Due to the pressure from consumers, more cosmetic companies are placing labels on their products that ensure "cruelty free" and "not tested on animals." What do these labels actually mean? Some products with these labels have only used non-animal testing methods, but other's make the claim and then sneak around the issue. In some cases, the individual ingredients have been tested on animals in the past, but not the actual mixture being sold. In the worst scenario, some manufacturers actually hire an outside company to do the cosmetic animal testing for them and buy the results.
I think if animal testing can be avoided for cosmetics, that's great. But I think the 'not tested on animals' label is misleading, to say the least.
I just got to say; I believe I read and learned in school that live humans were dissected as well, in order to see how the inner workings really work while one is alive. But this was done on Criminals and people found on the streets to be worthless?
Someone back me up here?
So yeah, not all of it was dead bodies. Which somehow I see nothing wrong with that to be honest.
The only things I can find, Morphine, are the research performed on live subjects by Nazi doctor Josef Mengele and some during the later years of WWII by the Imperial Japanese army. In addition to other cases of abused human research.
What i'm thinking of goes a bit before WWII, though I didn't even think of that to be honest. Which in turn it has to do with my own family history (A lot of german/jew background)
What I am thinking of though occurred very early on in history and became a general practice until a halt came along. You know, got to be humane and all. Most of what I have learned in general is from my Psychology classes, i'm yet to take an actual anatomy class, putting it off because I'm not wanting to dissect a cat to be honest.
Though in my Psychology classes things always have to turn around and relate in some way to something else. xD While we studied the human brain and workings of the nerves for quite a while, things usually turn around to how insane people were and murderers and etc;.
Here, found this- Which is quite a bit off time period wise from what i'm thinking, though- This is from Wikipedia of all things too. =/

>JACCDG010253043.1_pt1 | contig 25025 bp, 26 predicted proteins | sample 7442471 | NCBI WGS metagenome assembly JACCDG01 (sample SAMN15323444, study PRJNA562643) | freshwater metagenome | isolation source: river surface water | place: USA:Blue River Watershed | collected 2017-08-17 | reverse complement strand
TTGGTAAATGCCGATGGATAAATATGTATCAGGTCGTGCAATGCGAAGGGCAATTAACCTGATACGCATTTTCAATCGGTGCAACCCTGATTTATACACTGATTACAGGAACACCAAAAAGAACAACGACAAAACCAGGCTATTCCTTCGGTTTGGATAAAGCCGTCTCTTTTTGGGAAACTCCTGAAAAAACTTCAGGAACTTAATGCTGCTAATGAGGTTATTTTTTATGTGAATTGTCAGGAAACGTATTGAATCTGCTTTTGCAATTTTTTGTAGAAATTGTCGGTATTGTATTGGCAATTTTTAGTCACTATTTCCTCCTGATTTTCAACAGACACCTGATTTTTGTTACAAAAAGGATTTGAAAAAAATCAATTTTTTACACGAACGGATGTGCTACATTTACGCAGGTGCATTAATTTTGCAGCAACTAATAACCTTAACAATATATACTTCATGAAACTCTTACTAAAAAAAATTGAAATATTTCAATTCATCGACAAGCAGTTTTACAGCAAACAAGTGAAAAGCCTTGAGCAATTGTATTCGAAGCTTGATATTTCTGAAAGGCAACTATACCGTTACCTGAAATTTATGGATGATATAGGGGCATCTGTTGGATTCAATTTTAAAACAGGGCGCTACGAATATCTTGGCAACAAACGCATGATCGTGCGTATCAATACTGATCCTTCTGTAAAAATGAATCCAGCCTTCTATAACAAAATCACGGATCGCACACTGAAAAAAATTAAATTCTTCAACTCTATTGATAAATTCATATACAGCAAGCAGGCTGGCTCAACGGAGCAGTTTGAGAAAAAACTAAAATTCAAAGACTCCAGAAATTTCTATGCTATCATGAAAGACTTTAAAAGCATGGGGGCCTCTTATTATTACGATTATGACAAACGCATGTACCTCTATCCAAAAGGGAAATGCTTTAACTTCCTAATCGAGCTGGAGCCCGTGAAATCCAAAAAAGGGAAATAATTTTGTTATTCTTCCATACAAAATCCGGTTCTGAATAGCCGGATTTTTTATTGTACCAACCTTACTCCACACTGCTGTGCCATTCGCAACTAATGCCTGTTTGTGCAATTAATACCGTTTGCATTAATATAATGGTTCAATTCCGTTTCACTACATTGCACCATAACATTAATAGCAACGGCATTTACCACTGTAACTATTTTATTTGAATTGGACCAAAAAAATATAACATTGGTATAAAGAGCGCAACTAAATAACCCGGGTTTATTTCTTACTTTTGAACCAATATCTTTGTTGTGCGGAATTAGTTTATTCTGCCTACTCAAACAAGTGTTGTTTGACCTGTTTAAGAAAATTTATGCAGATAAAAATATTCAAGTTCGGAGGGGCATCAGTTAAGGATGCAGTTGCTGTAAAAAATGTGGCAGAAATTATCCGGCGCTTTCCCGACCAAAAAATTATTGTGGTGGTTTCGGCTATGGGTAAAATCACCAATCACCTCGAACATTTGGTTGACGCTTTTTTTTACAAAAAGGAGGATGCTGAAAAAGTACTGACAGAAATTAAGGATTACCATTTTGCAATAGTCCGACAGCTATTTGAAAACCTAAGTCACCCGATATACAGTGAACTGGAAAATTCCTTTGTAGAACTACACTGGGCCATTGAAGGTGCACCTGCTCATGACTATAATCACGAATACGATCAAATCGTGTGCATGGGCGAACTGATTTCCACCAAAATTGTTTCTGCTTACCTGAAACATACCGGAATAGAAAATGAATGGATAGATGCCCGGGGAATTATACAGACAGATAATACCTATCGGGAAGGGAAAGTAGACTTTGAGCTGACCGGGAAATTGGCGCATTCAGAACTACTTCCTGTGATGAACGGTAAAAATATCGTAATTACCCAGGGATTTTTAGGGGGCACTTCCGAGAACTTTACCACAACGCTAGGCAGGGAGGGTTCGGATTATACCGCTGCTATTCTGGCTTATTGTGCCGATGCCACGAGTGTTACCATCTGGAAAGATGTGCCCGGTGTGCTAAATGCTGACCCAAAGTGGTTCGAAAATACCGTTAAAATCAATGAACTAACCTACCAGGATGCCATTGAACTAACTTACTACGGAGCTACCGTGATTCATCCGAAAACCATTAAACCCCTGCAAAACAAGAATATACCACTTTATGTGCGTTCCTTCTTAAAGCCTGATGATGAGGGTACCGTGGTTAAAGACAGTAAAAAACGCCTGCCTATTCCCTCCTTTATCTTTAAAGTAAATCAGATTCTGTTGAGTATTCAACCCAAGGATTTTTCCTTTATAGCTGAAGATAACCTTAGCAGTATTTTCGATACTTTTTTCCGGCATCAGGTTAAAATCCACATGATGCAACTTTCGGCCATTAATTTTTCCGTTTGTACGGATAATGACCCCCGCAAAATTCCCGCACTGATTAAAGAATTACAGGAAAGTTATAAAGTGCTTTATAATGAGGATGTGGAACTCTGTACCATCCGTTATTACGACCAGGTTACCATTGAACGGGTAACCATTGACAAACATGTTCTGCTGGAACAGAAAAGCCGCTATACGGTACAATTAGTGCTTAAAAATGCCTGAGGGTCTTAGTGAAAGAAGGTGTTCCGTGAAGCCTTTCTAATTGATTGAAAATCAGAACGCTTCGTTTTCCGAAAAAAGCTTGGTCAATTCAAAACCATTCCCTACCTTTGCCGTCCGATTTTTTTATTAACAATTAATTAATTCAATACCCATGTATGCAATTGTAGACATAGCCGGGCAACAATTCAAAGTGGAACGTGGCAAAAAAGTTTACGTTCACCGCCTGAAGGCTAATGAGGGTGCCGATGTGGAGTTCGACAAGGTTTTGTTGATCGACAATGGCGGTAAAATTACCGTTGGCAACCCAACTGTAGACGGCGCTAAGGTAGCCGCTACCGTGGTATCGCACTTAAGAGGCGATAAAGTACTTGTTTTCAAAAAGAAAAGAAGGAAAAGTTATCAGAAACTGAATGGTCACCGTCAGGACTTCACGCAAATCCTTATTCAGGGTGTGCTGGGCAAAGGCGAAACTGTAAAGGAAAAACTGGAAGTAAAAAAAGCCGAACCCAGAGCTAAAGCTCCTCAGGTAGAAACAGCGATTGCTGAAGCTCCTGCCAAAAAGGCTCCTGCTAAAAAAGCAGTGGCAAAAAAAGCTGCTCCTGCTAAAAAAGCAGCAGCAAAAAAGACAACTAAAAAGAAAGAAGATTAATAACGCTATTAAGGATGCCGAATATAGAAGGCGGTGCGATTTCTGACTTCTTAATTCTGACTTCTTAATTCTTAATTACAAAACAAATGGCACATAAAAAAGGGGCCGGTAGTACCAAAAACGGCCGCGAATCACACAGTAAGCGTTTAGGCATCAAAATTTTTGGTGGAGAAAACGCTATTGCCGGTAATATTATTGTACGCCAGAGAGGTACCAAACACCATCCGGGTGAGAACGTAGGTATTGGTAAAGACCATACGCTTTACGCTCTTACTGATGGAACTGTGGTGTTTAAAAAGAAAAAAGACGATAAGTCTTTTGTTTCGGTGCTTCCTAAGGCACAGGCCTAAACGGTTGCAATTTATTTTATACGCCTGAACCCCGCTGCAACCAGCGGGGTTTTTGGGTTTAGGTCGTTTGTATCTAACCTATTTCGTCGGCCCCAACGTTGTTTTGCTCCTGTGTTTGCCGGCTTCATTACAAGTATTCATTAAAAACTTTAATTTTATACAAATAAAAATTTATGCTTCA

"The first use of human cadavers for anatomical research occurred later in the 4th century BCE when Herophilos and Erasistratus gained permission to perform live dissections, or vivisection, on criminals in Alexandria under the auspices of the Ptolemaic dynasty. Herophilos in particular developed a body of anatomical knowledge much more informed by the actual structure of the human body than previous works had been."
Just to hit the point of Vaccines that Eiz posted, (The link provided)
Around 12-13 years:
Cervical cancer (HPV) vaccine, which protects against cervical cancer (girls only): three jabs given within six months
Did anyone else do this, in the US, or UK? Or is that something you truly need in the UK?
It became an option I believe when I was in High school. I remember it was on the news and some doctors went on about how they don't even do it for their own children because it hasn't been studied nearly enough. Similar to one vaccine that was given many years ago that gave the 1st or 2nd generation born, "fish limbs"
I never got it. In fact I haven't been vaccinated against anything but Tetanus since I was about 11, and that was only because I got hurt.
Anyhow, needless to say I know some vaccinations should be done but then the fact was brought up that if you perform safe sex, don't sleep around, etc; you shouldn't have a problem in the first place.